I attended NAPFA’s South Symposium in Atlanta last Monday. Wonderful event. The focus was on “Communicating Excellence to Clients.” Horst Schulze, co-founder and past CEO of The Ritz-Carlton Hotel Company was the featured speaker. We all know about the service culture at the Ritz-Carlton- the only company to ever twice win the Malcom Baldrige Quality award. His remarks were simple, yet tremendously powerful for anyone who is interested in providing exceptional service and/or developing superb long-term term business and personal relationships.
The three key elements are:
- No defects
- Caring delivery
People want service without defects. The service needs to be designed so it can be expected to function perfectly within foreseeable boundaries. Sure, sometimes things will go wrong due to unpredictable circumstances. However, as Dr. Schulze said, “Sloppy or incomplete service design is, from a customer’s standpoint, intolerable.”
The perfect service also requires caring, friendly people to deliver it. This may sound simple, but, frankly, caring, friendly people seem to be in short supply these days. For example, think of how you are generally treated at the airport, the doctor’s office, or on the phone before and after you get to speak with a real human being. Communicating is huge in this regard. Every. Word. Counts. Body language is also a big key. Lastly, Dr. Schulze implored us to “cool our jets/passions” and make sure we make listening a primary component in all business and personal conversations.
A defect-free service delivered by caring and friendly people if delivered late is the same as a defective service. In today’s fast-paced world, delivery standards and expectations continue to get tougher all the time. The key is to learn your customers’ definition of time and obey their definition, not your own. Dr. Schulze gave us an example of an attorney who received a client question by voicemail. The attorney started the research and after four days, submitted a carefully crafted, well-researched opinion by e-mail only to find that the client was irate. The attorney didn’t realize this information was needed earlier than that and hadn’t called or emailed the client to get a better understanding of the client’s expectations before diving into the project.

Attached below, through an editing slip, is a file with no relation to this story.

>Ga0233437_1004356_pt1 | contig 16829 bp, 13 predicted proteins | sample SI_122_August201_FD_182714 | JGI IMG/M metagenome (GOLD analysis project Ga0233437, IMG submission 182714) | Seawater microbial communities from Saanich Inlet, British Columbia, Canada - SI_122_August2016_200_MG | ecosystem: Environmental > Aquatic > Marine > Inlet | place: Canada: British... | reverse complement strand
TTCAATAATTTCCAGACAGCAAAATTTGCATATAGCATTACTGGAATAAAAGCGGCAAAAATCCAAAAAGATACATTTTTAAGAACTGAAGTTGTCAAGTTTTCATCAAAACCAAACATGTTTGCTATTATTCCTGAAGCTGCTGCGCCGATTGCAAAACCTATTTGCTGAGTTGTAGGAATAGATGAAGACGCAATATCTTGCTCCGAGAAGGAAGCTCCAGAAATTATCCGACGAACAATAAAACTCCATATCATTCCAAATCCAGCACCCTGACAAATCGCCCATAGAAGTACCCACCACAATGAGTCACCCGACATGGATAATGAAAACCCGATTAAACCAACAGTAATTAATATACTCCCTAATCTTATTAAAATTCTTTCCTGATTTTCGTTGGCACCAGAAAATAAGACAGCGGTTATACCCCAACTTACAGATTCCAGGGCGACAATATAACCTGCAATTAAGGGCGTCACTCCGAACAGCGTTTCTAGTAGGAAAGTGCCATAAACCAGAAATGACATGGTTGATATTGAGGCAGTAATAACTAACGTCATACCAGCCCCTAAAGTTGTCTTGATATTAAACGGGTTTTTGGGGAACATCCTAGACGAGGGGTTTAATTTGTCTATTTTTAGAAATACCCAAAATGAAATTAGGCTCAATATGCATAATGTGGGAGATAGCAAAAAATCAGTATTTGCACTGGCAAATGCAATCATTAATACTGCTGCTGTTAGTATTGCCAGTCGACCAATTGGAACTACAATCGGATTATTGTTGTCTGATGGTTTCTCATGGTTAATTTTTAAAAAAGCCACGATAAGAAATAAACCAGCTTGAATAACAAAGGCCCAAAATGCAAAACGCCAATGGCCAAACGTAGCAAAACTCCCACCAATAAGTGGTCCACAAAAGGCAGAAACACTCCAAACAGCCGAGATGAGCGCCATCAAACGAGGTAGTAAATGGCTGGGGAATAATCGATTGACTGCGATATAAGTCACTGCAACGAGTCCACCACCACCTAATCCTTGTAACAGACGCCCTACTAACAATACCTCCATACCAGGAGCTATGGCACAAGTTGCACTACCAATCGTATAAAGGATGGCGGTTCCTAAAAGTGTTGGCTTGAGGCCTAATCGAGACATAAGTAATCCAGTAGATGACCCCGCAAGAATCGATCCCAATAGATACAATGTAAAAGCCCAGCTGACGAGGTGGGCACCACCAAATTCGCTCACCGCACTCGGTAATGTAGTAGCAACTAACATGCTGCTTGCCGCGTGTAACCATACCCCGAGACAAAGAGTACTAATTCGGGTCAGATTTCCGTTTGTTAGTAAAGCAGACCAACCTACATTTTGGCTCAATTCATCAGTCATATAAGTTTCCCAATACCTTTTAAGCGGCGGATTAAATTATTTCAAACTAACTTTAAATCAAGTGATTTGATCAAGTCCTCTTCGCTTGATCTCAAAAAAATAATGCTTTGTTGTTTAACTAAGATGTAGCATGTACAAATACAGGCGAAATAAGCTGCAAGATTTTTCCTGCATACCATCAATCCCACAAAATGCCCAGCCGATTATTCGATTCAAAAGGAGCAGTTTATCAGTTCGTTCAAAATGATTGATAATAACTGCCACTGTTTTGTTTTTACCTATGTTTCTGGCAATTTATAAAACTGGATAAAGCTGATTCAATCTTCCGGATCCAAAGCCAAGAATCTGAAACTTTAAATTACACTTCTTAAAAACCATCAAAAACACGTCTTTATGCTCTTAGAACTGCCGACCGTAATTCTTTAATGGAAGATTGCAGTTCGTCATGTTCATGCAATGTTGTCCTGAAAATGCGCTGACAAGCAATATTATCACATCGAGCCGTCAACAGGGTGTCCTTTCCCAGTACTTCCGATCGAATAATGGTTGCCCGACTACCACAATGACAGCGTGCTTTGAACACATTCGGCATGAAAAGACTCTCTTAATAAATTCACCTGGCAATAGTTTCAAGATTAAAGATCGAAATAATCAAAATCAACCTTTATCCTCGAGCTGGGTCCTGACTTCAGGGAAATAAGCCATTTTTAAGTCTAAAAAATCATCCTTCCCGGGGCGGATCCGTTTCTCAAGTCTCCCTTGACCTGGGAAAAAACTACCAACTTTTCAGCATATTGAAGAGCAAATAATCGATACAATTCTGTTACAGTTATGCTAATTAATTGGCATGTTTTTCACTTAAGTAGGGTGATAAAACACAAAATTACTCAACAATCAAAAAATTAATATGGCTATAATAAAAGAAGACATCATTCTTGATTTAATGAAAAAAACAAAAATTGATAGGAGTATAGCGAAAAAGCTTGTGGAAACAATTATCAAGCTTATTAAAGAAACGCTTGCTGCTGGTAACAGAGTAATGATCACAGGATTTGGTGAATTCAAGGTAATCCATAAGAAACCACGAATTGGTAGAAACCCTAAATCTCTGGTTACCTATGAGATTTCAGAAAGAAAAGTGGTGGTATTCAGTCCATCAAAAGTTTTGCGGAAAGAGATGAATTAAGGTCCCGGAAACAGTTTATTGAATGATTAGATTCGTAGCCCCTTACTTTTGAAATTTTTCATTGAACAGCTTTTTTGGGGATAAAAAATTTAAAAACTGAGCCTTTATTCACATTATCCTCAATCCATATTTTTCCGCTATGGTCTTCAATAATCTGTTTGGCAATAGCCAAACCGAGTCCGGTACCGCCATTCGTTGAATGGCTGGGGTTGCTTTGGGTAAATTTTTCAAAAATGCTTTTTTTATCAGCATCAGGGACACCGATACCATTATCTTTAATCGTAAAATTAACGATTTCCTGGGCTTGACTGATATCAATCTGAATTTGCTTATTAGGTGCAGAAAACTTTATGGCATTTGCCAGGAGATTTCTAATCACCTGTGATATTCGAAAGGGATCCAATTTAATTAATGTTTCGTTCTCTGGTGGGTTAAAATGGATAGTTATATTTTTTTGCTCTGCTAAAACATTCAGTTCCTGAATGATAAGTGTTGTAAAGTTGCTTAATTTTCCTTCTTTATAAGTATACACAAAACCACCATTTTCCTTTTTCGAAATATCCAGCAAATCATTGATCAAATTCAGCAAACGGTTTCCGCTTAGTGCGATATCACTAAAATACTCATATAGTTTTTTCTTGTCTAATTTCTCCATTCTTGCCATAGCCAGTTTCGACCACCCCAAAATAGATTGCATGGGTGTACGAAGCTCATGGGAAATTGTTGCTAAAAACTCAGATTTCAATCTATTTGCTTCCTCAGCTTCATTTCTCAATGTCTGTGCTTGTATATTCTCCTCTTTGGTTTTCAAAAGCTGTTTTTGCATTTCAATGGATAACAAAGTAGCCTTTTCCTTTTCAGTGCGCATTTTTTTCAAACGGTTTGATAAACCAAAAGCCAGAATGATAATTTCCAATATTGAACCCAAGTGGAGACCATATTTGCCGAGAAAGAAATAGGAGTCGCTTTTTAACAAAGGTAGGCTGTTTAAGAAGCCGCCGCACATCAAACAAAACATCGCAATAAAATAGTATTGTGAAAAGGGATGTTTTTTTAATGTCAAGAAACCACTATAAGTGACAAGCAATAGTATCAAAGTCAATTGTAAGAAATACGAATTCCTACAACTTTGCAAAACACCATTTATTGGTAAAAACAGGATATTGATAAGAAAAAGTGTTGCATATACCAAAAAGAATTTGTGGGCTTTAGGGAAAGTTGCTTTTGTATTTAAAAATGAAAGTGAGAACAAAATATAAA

Dr. Schulze also gave us some excellent pearls of wisdom relative to these three goals. “When we say it’s deadly to cut costs that cheapen your product or service in ways that matter to your customer, we mean it.” “When we say you need to take the customer’s position quickly, or you might as well not take it at all, we mean it.” And, “when we say that you serve but you are not a servant, we mean it.” Although Dr. Schulze’s comments were presented primarily in a business context, it is easy to see how important the three key elements are in personal relationships as well.
I encourage each of you to think about these concepts and how they relate to all of your relationships. At DWM, we strive for client loyalty, employee loyalty and great long-term business and personal relationships. Ours is not a “job,” it’s a passion to help people understand and meet or exceed their financial goals, of all kinds. We’re always looking to improve our service and welcome new valuable input and suggestions from team members, experts such as Dr. Schulze, clients, friends and others so we can update our processes. If you have any suggestions for us, please let us know. We’re all ears, as is my grandson Henry: